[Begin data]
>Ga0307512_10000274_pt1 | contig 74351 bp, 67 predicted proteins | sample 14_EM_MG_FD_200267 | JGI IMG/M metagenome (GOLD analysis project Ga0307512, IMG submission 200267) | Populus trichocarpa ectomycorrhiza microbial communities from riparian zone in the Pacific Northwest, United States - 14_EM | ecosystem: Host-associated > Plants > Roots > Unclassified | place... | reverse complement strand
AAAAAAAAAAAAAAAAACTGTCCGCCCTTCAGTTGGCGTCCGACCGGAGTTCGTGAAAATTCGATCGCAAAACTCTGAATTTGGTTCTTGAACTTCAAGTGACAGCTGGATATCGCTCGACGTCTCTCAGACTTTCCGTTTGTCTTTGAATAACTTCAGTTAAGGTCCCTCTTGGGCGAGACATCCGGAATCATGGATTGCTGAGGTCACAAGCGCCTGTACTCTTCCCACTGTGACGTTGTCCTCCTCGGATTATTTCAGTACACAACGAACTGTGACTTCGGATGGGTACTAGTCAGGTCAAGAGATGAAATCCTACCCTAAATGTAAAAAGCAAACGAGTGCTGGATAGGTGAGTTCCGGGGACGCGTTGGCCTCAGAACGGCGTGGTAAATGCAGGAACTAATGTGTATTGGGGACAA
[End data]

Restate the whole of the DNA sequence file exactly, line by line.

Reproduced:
>Ga0307512_10000274_pt1 | contig 74351 bp, 67 predicted proteins | sample 14_EM_MG_FD_200267 | JGI IMG/M metagenome (GOLD analysis project Ga0307512, IMG submission 200267) | Populus trichocarpa ectomycorrhiza microbial communities from riparian zone in the Pacific Northwest, United States - 14_EM | ecosystem: Host-associated > Plants > Roots > Unclassified | place... | reverse complement strand
AAAAAAAAAAAAAAAAACTGTCCGCCCTTCAGTTGGCGTCCGACCGGAGTTCGTGAAAATTCGATCGCAAAACTCTGAATTTGGTTCTTGAACTTCAAGTGACAGCTGGATATCGCTCGACGTCTCTCAGACTTTCCGTTTGTCTTTGAATAACTTCAGTTAAGGTCCCTCTTGGGCGAGACATCCGGAATCATGGATTGCTGAGGTCACAAGCGCCTGTACTCTTCCCACTGTGACGTTGTCCTCCTCGGATTATTTCAGTACACAACGAACTGTGACTTCGGATGGGTACTAGTCAGGTCAAGAGATGAAATCCTACCCTAAATGTAAAAAGCAAACGAGTGCTGGATAGGTGAGTTCCGGGGACGCGTTGGCCTCAGAACGGCGTGGTAAATGCAGGAACTAATGTGTATTGGGGACAA